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[China] Chinese mothers being torn between relaxed childrearing and preparation for elementary school--Current Situation Regarding Children's "Attitudes of Learning to Learn" (2)

Japanese Chinese

[About this series]
Recently, we are seeing increasing global interest in ECEC (early childhood education and care). Against such a backdrop, Benesse Educational Research and Development Institute (BERD), which supports the operation of Child Research Net (CRN), has been conducting longitudinal research throughout Japan, focusing on children's "attitudes of learning to learn." BERD considers the "attitudes of learning to learn" as important social and emotional skills such as curiosity, cooperative skills, self-assertion, self-restraint and perseverance, all of which are lifelong skills that should preferably be developed starting from early childhood (for more details, please click here).

This time, BERD has decided to conduct a cross-national survey in order to examine the development process of the "attitudes of learning to learn (social and emotional skills)" and environments necessary to nurture such attitudes in early childhood. Prior to this survey, researchers from BERD and CRN have visited several ECEC facilities and families in Asia and Europe during the period between 2016 and 2017. They observed and interviewed the actual life-style of parents and children as well as the initiatives of facilities and families to develop the "attitudes of learning to learn."

The reports will be on the current conditions of early childhood education, parents and children, and interactions with children in each country through the eyes of the researchers. Please understand in advance that the examples of facilities and families they will describe in this series are meant to introduce the efforts and initiatives they observed during the survey visits and are for reference only.

How do kindergartens and families in China recognize the "attitudes of learning to learn," which are the non-cognitive skills such as curiosity, collaborative skills, self-assertion, self-restraint and perseverance? To obtain an answer to such a question, a research team at the Benesse Educational Research and Development Institute, in collaboration with Child Research Net, visited Shanghai and Chengdu to make observations and conduct interviews at kindergartens and family homes.

I had thought that education of "reading/writing, numeracy and logical thinking (cognitive skills)" was greatly valued in China and parents enthusiastically provided their children with a lot of education with high expectations for them. However, I changed my mindset after visiting kindergartens and families in China. According to the director of a public kindergarten in Shanghai, education in non-cognitive skills has now gained recognition in China and is specified in the "Guideline for Transition from Preschool to Elementary School," which is available online for parents. Kindergartens prepare their curriculum in the areas of health, language and literacy, social development, science and mathematics, and the arts based on the "Guideline for Learning and Development of Children Aged 3-6." Education in non-cognitive skills is incorporated in the curriculum in an interdisciplinary style, but it is expected to be developed mainly in the area of social skills.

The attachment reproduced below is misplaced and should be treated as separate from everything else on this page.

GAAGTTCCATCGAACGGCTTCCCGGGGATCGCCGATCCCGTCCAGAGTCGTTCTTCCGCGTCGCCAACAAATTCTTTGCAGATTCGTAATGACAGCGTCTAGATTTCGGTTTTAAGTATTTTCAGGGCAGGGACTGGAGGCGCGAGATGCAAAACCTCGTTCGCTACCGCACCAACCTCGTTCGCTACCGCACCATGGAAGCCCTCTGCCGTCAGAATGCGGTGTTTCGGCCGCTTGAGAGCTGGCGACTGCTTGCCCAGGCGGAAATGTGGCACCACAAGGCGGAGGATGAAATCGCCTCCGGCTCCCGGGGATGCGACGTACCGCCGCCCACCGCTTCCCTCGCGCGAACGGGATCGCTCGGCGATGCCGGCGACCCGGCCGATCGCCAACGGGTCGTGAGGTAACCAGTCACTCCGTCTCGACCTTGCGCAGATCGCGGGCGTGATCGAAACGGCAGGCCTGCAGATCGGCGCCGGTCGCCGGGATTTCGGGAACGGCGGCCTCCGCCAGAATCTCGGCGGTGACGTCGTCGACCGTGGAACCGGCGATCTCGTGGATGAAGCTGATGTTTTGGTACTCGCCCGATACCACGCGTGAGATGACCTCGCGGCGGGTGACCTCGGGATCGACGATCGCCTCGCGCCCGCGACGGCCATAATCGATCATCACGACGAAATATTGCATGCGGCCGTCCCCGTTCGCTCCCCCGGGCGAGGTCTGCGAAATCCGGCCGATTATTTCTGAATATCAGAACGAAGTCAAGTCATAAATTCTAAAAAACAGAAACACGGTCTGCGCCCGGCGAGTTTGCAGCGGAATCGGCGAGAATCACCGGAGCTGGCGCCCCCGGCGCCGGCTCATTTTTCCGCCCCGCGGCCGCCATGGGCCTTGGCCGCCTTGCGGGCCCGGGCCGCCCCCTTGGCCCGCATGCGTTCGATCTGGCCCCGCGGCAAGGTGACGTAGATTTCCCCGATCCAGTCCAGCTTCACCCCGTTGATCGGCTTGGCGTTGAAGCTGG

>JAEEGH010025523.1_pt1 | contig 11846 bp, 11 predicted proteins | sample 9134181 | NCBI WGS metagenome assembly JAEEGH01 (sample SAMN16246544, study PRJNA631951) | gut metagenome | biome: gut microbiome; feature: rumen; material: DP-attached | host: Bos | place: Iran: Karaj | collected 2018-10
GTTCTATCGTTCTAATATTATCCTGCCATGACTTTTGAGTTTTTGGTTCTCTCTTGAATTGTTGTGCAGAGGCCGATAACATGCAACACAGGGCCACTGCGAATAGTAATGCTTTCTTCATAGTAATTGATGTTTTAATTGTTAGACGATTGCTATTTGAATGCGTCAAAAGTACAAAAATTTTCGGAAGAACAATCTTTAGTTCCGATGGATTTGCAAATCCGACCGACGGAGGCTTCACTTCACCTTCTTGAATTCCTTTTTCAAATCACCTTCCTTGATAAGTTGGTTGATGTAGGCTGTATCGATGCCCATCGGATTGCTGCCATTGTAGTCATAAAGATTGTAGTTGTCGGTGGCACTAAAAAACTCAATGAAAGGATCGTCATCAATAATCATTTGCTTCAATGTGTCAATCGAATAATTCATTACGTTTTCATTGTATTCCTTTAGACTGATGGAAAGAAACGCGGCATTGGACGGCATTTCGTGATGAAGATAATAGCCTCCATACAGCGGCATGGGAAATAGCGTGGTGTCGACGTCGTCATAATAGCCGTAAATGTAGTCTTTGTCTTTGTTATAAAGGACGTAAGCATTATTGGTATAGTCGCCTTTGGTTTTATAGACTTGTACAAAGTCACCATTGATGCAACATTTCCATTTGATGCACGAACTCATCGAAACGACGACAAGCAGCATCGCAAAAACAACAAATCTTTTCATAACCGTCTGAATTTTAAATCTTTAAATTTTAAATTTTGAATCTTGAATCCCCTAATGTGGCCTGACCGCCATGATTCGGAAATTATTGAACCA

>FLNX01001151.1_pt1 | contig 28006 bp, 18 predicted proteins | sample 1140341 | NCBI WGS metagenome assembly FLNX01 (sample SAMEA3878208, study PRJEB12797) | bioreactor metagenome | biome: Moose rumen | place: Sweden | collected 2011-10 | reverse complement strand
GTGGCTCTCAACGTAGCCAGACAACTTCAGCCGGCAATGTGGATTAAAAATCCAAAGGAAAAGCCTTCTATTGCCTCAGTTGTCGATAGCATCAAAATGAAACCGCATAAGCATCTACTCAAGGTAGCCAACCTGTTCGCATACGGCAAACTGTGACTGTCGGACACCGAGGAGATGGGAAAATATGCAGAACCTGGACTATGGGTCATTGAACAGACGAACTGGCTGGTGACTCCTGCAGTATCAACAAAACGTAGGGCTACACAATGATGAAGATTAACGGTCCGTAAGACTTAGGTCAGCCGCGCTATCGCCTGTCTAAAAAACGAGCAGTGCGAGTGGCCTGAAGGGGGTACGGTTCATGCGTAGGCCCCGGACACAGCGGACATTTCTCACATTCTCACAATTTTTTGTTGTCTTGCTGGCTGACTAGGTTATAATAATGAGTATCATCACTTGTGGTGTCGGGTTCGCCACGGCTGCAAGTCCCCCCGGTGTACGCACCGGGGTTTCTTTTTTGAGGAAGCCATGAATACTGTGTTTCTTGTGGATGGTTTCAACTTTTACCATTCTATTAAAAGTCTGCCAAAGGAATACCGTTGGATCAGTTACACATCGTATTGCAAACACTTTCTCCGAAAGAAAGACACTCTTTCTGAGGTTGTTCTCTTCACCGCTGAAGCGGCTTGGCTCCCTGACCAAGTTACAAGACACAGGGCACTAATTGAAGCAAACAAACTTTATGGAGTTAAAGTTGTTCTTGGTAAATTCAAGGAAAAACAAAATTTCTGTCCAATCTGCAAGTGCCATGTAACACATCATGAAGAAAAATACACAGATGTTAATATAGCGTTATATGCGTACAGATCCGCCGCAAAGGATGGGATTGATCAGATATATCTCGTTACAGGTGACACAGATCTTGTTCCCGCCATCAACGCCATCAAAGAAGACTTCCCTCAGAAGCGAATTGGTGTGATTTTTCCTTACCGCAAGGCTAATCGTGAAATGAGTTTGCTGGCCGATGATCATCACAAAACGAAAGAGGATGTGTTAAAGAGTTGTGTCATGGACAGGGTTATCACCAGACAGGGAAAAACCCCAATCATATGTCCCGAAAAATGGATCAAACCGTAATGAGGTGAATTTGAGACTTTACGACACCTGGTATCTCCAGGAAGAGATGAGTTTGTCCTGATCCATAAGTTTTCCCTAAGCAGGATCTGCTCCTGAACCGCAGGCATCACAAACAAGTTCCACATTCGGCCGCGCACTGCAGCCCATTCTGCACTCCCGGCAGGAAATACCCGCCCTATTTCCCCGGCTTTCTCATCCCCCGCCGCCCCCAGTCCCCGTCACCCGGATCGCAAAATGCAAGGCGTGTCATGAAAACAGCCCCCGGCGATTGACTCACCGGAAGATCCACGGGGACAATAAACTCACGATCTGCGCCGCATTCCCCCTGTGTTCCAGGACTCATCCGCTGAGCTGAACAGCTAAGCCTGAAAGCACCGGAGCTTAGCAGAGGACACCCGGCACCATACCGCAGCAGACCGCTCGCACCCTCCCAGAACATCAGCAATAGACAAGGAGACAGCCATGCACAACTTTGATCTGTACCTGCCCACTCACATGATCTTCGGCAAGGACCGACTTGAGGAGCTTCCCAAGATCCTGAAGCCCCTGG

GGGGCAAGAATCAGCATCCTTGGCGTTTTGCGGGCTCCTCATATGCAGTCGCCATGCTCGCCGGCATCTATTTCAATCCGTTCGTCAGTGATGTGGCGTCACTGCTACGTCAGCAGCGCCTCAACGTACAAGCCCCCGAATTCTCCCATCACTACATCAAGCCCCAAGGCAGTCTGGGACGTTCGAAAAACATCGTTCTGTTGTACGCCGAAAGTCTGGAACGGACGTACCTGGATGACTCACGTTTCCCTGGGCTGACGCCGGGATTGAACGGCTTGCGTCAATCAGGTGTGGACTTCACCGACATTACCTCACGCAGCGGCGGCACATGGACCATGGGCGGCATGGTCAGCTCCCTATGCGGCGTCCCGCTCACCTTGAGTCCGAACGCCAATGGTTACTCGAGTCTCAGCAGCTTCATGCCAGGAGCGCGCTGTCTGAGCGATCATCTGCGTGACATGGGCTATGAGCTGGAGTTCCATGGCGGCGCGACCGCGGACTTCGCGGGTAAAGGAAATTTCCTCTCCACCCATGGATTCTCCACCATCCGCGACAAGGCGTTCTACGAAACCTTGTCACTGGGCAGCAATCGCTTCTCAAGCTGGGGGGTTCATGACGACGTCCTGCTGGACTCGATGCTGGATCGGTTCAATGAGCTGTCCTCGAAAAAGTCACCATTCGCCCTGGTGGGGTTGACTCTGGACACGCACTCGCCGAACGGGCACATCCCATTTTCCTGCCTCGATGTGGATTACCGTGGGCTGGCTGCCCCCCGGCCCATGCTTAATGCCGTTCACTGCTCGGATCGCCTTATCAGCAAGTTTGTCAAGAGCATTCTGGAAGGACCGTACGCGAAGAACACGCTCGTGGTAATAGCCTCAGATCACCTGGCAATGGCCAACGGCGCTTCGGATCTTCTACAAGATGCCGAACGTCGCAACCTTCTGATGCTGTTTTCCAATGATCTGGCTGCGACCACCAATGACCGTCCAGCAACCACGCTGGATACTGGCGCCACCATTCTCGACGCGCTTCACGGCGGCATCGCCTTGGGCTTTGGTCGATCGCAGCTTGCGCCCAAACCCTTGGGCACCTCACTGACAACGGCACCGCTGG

How about families, then? We visited three families with children aged five to have interviews (as a semi-structured interview survey) with the mothers. After the interviews, we asked them to show us their children's toys and intellectual education materials. In the interviews, we asked the mothers about the daily schedule of their children, their situation of childrearing, their childrearing values and beliefs, and intellectual education such as enrichment lessons. In this report, I will explain my impressions of current childrearing practices in the cities of China obtained from this visit, and how Chinese mothers perceive the "attitudes of learning to learn."

1. Changes in information source for childrearing: shifting from grandparents to IT tools

What was most striking for me during this trip to Shanghai and Chengdu was the popularization of IT technologies. The people I saw at the airports and restaurants in the cities as well as the staff of the local research company who accompanied us, kindergarten teachers and mothers constantly had their smartphones in their hands and communicated with each other even during working hours. Mothers said that they often obtain information about childrearing from the internet. They do research at well-known websites with a good reputation and those of experts to obtain reliable information.

The director of the public kindergarten we visited in Shanghai said that she spent 50% of her time interacting with parents, valuing the importance of communications with them. In addition to face-to-face interaction, she effectively uses IT technologies such as the kindergarten's website to provide information and SNS to exchange information. She tries to convey only reliable childrearing information based on scientific evidence using the kindergarten's website. Parents also utilize IT technologies. For example, they recorded a kindergarten event and shared the video among the SNS group members for parents who could not attend the event.

In contrast, mothers, who had acquired evidence-based scientific knowledge, sometimes have difficulty accepting conventional advice from their grandparents' generation caring about the health of their grandchildren saying, "Have the children eat more meat and fish" and "Make sure children wear enough to stay warm." I had heard that in China, where the majority of families are dual-income, the grandparents play an important role in bringing up children. However, the three families we visited this time did not receive daily support from their parents, although these families were dual-income nuclear households. There may be some differences between nuclear families and three-generation families regarding to whom they consult for advice on childrearing and their source of information (Data to be obtained through our survey on this topic).

2. "Attitudes of learning to learn": Childrearing focusing on collaborative skills

Within our research, five non-cognitive skills--curiosity, collaborative skills, self-assertion, self-restraint and perseverance--are defined academically as the "attitudes of learning to learn" that should be acquired before starting elementary school. In the kindergartens, these are defined as "learning ability" and are nurtured in the process of daily activities. Mothers also understand the importance of non-cognitive skills and hope their children can "care for others" and "express their thoughts to others," or namely, acquire collaborative skills and self-assertive skills. A mother in Shanghai told me that it is important for children to not only have academic skills, but also to care for others and have a spirit of volunteerism, in order to survive in the current society.